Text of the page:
The other pleasant surprise was that, because I was a church member, it cost us only £20 to pay for the reception rooms. The church wedding was free, but we decided to make a donation for the music group who had volunteered their services. We even had a gifted

Rob, Catherine and Trinity

Christian trio “Trinity”, to sing as we were out signing the register. As friends, this was their wedding gift to us.



Catherine & her elder son, Kjell van Zoen.

Apart from those cost-cutting items mentioned above we relied very much on family and friends, who were delighted to help us. A nephew’s smart company car, with flowers and ribbons added, was our bridal transport.

Catherine's son Pieter

My younger son borrowed a video camera and did an excellent job, as did a friend who is a serious amateur photographer; all he charged us were for his costs.

My hair and make-up were done as a gift by a niece, training as a hair-dresser, I wore no veil but had tiny fresh flowers clipped into my hair. My dress was an ivory lace long sheath, with a matching lace jacket from Debenhams evening/party range; it cost £100 for the set. My ivory satin shoes were £30 from a theatrical shop.

Rob & Catherine 16th March 2002

After the wedding we sent the outfit via Mission Aviation Fellowship to an Aids project in Uganda to be added to a small bridal hire shop they run.

Rob had a good suit and shoes which were hardly used; we bought him a newshirt for £20 and borrowed a flashy waistcoat and matching tie and cufflinks.

My going-away outfit was a skirt and top which no-onerealised had been bought in the January sales for £20!  We paid £25 for one little bridesmaids “party” dress and the other one’s mum paid for hers.   As we bought the engagement ring (£149) from Samuels Jewellers they gave us a reduction on the price of our 2 Celtic-style “three strand” wedding rings. These cost £168 together.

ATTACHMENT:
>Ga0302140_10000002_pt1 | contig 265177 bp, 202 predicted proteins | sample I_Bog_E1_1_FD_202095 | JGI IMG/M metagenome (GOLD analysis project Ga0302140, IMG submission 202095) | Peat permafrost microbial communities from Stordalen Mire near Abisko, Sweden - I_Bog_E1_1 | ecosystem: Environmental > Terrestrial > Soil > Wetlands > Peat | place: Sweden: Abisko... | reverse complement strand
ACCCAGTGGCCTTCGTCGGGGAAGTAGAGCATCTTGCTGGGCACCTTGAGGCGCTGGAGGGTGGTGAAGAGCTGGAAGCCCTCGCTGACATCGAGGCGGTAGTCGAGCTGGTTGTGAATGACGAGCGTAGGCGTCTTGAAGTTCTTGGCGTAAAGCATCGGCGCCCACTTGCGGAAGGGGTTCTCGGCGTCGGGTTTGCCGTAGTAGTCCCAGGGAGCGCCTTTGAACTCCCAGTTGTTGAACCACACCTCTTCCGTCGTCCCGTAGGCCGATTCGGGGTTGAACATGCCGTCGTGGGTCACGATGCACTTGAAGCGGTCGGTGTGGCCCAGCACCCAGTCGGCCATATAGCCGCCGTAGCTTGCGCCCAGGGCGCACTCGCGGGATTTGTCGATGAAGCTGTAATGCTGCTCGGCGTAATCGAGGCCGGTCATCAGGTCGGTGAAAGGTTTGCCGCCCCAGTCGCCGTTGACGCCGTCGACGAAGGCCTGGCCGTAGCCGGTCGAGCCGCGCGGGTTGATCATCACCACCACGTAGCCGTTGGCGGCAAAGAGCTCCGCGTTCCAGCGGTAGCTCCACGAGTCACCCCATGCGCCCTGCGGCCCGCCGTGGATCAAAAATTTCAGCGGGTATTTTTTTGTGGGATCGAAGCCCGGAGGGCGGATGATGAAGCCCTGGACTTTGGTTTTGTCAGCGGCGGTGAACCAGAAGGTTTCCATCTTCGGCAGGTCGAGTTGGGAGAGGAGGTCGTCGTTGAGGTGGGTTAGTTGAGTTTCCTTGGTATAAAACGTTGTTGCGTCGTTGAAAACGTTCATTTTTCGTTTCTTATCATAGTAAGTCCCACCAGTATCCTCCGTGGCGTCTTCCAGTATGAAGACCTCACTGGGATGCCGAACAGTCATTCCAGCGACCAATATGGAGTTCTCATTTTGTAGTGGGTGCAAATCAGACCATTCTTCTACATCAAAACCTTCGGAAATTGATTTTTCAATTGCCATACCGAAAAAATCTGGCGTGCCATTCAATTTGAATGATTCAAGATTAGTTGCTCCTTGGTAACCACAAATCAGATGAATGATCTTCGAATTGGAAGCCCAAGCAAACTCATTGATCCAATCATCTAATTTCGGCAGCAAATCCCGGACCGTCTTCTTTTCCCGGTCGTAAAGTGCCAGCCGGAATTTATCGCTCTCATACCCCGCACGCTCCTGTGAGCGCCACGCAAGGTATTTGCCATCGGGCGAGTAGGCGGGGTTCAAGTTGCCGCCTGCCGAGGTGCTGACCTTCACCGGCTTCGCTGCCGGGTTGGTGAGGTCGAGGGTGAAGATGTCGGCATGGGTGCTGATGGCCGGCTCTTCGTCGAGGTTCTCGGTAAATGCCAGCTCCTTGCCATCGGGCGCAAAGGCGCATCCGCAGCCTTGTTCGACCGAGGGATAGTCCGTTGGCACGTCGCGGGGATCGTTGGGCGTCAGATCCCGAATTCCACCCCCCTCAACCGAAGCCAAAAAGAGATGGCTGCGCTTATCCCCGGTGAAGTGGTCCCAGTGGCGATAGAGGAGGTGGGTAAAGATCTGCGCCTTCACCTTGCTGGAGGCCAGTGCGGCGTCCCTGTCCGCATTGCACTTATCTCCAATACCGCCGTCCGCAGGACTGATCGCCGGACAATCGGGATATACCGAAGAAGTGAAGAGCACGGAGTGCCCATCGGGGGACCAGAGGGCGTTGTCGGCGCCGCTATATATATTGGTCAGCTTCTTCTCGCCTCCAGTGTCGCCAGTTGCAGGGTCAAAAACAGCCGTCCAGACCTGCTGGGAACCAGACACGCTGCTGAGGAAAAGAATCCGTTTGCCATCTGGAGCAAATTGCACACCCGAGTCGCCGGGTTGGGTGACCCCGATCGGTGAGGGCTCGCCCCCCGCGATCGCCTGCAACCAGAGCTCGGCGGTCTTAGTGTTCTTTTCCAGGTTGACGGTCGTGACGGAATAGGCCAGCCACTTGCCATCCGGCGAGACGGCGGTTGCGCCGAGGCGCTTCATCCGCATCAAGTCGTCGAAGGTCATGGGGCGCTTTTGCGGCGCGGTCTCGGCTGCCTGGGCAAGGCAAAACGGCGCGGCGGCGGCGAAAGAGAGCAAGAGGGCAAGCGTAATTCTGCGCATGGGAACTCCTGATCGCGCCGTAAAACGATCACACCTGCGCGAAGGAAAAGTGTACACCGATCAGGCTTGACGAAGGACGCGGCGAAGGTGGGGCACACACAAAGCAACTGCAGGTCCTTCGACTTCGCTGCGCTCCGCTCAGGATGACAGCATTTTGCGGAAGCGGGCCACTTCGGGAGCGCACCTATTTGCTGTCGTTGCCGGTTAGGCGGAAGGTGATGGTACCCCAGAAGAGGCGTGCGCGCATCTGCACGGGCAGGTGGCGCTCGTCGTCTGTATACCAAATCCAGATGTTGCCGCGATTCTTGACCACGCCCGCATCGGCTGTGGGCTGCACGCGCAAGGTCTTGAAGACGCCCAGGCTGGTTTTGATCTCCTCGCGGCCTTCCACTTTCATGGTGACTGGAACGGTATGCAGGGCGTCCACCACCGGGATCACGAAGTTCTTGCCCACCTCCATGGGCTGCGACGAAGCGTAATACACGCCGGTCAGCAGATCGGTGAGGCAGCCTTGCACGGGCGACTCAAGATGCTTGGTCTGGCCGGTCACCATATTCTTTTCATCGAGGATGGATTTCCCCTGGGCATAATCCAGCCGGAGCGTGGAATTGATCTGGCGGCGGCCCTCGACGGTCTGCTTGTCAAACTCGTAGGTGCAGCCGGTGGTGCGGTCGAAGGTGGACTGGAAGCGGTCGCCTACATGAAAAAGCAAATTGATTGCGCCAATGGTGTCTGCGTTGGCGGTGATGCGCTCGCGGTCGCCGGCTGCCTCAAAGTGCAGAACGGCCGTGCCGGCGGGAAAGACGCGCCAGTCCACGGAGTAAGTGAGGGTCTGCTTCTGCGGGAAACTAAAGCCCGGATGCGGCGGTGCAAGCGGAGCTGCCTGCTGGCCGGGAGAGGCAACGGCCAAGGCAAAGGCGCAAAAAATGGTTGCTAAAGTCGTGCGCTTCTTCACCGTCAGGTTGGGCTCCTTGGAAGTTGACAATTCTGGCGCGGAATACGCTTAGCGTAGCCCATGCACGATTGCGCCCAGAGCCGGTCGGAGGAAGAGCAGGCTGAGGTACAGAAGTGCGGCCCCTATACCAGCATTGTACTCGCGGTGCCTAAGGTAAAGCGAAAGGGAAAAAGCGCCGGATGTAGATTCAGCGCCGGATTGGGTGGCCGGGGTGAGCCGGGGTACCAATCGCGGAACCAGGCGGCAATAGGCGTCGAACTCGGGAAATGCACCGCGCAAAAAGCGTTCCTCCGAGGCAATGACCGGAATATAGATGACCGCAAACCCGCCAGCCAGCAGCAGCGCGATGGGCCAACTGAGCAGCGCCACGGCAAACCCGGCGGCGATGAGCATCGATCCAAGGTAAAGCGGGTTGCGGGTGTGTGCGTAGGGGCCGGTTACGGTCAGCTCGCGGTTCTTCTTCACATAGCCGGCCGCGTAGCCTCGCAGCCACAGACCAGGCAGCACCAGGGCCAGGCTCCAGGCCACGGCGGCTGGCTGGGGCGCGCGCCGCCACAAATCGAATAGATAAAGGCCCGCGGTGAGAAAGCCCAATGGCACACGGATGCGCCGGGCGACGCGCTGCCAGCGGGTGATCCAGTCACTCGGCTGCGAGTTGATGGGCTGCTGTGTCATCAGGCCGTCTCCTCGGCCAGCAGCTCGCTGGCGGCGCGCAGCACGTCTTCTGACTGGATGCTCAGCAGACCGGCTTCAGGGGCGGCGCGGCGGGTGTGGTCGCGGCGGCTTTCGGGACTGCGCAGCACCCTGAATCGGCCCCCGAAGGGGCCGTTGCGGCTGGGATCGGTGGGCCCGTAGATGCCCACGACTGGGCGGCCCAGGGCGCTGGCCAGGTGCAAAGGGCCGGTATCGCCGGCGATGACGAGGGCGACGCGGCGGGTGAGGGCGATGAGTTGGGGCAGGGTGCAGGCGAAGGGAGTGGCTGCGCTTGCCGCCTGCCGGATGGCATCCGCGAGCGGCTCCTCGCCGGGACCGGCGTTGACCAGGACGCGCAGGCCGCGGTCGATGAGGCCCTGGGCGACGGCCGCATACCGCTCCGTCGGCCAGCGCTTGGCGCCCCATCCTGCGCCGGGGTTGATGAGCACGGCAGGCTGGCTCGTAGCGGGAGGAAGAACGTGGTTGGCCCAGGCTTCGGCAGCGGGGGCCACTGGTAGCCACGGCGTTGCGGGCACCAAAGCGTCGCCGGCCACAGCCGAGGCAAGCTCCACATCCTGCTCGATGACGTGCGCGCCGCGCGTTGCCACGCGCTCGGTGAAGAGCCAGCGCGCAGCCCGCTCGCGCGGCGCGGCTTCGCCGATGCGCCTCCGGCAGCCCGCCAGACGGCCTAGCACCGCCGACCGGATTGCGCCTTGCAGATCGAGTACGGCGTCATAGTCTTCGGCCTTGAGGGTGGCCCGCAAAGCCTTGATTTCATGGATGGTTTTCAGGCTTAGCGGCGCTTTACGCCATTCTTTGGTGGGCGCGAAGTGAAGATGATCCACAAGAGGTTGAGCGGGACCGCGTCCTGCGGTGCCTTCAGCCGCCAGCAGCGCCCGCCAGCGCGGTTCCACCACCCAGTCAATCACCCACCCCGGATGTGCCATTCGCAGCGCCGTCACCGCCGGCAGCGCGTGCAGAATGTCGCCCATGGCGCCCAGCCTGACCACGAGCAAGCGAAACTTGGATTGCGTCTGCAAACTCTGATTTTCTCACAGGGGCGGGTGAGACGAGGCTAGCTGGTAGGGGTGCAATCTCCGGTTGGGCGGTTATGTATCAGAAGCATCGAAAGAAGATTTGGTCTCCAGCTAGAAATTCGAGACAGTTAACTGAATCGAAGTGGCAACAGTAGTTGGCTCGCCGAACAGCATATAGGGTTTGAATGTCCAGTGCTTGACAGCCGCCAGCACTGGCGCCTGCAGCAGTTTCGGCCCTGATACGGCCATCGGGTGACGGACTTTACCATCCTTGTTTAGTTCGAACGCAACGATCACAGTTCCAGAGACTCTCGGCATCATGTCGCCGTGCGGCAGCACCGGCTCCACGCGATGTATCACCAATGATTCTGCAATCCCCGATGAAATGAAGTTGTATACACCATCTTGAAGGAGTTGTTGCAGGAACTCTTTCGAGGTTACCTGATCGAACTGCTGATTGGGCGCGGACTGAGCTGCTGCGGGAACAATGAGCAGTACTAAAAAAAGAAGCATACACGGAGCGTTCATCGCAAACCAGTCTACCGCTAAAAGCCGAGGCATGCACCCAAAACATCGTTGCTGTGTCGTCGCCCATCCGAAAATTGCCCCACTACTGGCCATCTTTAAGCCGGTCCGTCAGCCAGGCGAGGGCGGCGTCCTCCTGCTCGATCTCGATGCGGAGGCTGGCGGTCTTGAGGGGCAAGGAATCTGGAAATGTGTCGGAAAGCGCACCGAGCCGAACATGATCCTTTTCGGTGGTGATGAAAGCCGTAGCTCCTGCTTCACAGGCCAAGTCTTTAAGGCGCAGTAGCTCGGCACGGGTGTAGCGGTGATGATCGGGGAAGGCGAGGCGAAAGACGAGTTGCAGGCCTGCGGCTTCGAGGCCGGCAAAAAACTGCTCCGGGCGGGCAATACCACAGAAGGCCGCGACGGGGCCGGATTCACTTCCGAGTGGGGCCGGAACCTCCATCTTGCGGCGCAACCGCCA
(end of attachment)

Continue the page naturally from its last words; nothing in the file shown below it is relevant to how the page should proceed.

We bought the outer cards for the invitations and the orders of service, and we produced the inside pages on our computer. Our “Thank-you” cards were Easter cards; again, we printed the insides before-hand using the computer. The total cost, including our printing, was about £100

We seemed to find help at every step of the way; even down to Safeway giving discounts on postage stamps that Christmas as a stunt!

Rob & best man Martyn before the wedding

Church members provided the church flowers for the market price of the blooms, the bridal bouquet and the bridesmaids posies came to £40.We made the 50 buttonholes for £8 from supermarket spray carnations and florist’s tape with a family working party and also used a £3 roll of florists ribbon to make frothy bows to decorate the aisle seats.


As we prayed, thought and discussed the options the theme of our marriage service became clear: In the Bible  it says “Though one may be overpowered, two can defend themselves. A cord of three strands is not quickly broken.” The third strand is God. This was the “theme” of our wedding and our first reading  Ecclesiastes 4:9-12

We soon found that Christian Publicity Organisation produce wedding stationary with this as the theme, so we ordered the outer cards for the invitations and the orders of service.

We planned the whole ceremony ourselves; the only part that cannot be changed is the actual legal core of the exchanging of vows. I did promise to obey, within the will of God, this is something we had discussed and agreed on in the preparation. It has proved to work very satisfactorily, not that Rob is ‘The Boss” but that, as we already know how the other will react from our preparation, we don’t seem to get into too many arguments and I can trust Rob to make the decision that is the best for both of us. I know we can both be very strong-willed and if I do recognise that we are getting into an argument I say, ‘OK we shall do it your way!’ Not over trivial things but important decisions. Our second Bible reading reflects this attitude of the husband’s leadership, within God’s will this is Ephesians 5:21-33.